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Assessing Claims by Vladimir Putin in His Interview With Tucker Carlson
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Assessing Claims by Vladimir Putin in His Interview With Tucker Carlson

The Russian president made a series of false or misleading statements.

(Photo via the Tucker Carlson Network)

In an interview lasting more than two hours, former Fox News host Tucker Carlson sat down with Vladimir Putin in what was the Russian president’s first major interview with a Western journalist since his country’s invasion of Ukraine in February 2022. The discussion—which began with a lengthy Putin monologue reviewing centuries of Russian history—covered many of the topics on which Putin has propagandized for decades, such as the allegedly artificial construction of the modern Ukrainian nation, supposed U.S.-led coups in support of Western interests, and the ostracization of Russia by the West after the fall of the Soviet Union. Many of Putin’s points were outright false, and the interview omitted essential information related to many of his claims. So, which of the Russian president’s answers were the most questionable? We’ll take on a few of them here, relying on the transcript of the conversation made available by the Tucker Carlson Network.

The 2014 ‘Coup’ in Ukraine

While Putin considers the question of Ukrainian nationhood—or lack thereof—rooted in centuries of Russian history, he blames much of the current conflict on 2013 and 2014 Euromaidan protests and the Revolution of Dignity. “In 2014, there was a coup,” Putin told Carlson. “[Ukraine] started persecuting those who did not accept the coup, and it was indeed a coup. [Ukraine] created the threat to Crimea, which we had to take under our protection. [Ukraine] launched the war in Donbas in 2014 with the use of aircraft and artillery against civilians. This is when it all started.” Carlson asked who the “coup” was backed by. 

“With the backing of CIA, of course,” Putin responded.

It benefits Putin politically to describe the Revolution of Dignity as a coup, but the reality of what transpired is much more complex.

The 2014 Euromaidan protests began after Ukrainian President Viktor Yanukovych refused to sign the European Union-Ukraine Association Agreement, which would have strengthened ties between the EU and Ukraine and established a comprehensive free trade agreement between the two. The agreement had sailed through the Ukrainian parliament in February of that year, but Yanukovych backed away from the proposal despite having originally supported it. Initial protests against Yanukovych’s decision in late 2013 were peaceful, but tensions flared in January 2014 after a set of repressive new laws restricted rights of protest. By the end of February, Yanukovych had fled Ukraine for Russia and the parliament voted to oust him from office, though the constitutionality of the measures taken by the Ukrainian parliament is still debated. New elections were scheduled for May, when oligarch Petro Poroshenko won victory.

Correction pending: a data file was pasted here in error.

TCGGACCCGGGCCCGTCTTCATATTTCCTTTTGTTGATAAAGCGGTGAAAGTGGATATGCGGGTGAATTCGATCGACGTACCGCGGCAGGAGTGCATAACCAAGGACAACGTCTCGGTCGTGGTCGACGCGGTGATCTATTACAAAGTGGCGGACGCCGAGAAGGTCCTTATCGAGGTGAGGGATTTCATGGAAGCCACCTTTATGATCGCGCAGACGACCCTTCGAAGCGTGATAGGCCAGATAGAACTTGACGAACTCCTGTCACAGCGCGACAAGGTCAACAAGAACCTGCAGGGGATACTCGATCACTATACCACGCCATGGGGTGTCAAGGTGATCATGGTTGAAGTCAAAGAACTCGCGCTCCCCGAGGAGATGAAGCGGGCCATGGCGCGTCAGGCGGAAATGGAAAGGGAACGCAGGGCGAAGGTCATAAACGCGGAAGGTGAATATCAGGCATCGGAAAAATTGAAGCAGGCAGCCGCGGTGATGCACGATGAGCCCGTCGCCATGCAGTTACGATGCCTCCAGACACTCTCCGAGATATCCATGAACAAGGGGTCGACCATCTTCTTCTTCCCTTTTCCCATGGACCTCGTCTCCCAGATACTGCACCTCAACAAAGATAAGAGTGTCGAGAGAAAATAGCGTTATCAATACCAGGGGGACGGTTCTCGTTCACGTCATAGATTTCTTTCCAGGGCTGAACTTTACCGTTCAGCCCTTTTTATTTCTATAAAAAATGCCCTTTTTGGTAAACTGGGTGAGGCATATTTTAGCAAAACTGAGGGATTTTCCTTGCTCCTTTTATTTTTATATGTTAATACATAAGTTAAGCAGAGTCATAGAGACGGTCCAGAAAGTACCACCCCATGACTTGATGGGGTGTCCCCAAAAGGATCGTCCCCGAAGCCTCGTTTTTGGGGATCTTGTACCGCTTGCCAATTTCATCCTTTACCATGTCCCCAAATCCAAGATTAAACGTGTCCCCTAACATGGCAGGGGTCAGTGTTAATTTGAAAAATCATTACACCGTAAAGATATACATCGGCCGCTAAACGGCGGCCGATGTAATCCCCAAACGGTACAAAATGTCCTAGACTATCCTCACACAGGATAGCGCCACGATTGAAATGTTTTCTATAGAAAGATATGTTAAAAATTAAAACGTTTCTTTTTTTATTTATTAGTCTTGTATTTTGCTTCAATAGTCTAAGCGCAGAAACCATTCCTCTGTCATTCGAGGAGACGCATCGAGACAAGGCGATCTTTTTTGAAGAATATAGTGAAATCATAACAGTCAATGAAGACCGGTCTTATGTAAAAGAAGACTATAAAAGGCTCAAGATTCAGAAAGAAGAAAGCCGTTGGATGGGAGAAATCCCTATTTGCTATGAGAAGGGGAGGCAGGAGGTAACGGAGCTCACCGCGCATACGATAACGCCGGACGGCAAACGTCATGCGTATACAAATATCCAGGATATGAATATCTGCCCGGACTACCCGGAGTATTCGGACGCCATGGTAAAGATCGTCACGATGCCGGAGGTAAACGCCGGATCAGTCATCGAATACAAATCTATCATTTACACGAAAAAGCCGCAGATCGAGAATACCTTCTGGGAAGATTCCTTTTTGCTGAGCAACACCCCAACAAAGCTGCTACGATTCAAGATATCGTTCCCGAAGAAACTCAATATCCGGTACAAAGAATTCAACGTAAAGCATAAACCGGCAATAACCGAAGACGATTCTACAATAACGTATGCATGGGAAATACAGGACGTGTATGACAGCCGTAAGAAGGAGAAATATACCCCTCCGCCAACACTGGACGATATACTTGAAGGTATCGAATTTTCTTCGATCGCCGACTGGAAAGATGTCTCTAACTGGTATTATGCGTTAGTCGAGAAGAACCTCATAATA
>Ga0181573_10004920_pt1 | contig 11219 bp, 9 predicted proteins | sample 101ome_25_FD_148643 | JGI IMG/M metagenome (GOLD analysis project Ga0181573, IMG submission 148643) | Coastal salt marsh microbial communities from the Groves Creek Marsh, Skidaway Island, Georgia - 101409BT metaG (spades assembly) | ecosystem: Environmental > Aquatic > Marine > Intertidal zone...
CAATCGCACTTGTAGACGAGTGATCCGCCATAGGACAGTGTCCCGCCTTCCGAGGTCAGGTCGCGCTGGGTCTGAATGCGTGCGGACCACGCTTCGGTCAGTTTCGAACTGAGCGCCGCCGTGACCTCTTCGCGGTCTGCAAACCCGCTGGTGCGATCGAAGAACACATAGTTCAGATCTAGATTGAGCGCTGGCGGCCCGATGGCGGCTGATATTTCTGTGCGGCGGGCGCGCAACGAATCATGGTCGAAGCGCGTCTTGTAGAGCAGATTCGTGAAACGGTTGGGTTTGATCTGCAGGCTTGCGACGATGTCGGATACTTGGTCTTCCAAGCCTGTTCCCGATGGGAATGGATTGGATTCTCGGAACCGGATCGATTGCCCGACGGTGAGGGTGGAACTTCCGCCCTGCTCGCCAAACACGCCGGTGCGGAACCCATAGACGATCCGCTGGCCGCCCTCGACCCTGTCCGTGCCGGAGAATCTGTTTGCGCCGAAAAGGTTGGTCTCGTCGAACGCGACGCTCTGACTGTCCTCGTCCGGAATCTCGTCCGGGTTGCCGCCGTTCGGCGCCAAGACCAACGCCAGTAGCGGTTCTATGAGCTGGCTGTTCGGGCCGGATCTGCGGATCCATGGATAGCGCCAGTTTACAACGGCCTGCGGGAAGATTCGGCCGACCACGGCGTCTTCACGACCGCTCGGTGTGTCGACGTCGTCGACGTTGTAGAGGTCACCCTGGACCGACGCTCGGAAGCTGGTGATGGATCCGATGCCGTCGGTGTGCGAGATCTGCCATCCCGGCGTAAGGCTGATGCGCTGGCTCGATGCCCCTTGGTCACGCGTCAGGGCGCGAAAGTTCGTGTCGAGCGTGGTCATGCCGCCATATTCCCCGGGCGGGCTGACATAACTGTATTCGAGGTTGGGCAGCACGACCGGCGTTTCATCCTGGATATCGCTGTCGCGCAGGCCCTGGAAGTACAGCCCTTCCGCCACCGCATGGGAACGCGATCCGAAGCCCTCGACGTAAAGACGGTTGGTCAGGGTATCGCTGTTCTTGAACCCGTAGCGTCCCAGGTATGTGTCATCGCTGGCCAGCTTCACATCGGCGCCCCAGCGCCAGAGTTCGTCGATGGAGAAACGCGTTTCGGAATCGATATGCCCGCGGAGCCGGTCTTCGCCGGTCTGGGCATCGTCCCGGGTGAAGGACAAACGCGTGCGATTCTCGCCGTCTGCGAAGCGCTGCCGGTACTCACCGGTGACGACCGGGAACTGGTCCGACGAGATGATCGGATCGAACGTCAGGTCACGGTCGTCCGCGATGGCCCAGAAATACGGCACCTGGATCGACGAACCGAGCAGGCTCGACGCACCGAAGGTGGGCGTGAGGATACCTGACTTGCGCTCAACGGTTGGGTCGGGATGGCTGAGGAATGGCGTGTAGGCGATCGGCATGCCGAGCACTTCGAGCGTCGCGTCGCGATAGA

The Kremlin has repeatedly described the 2014 ousting of Yanukovych as a coup, and even orchestrated a complex disinformation operation to support secession movements in Crimea. After Yanukovych’s departure, Russian military forces and separatist militias in Crimea invaded Crimea on February 27, 2014, seized key facilities, and then held a sham referendum in March resulting in the peninsula’s annexation. These actions violated the 1991 post-Soviet Belavezha Accords accepting then-existing borders, commitments made in the 1994 Budapest Memorandum, and the 1997 Ukrainian-Russian Treaty of Friendship.

“There were free elections in Ukraine after the revolution, in which Petro Poroshenko came to power who had no role in the revolution, who was an oligarch, who was not particularly friendly with the West, and who actually had quite tight ties with Russia,” Peter Dickinson, a Ukraine and Russia expert at the Atlantic Council told The Dispatch Fact Check. “That’s an obvious issue with the whole narrative of this coup.”

Nazi Ideology in Ukraine

Another point reinforced by Putin in the interview was the need for “de-Nazification” in Ukraine. According to Putin, after gaining independence, Ukraine adopted a national identity built upon “false heroes who collaborated with Hitler.” Because of this, Putin says, the modern Ukrainian state is rooted in Nazi ideology.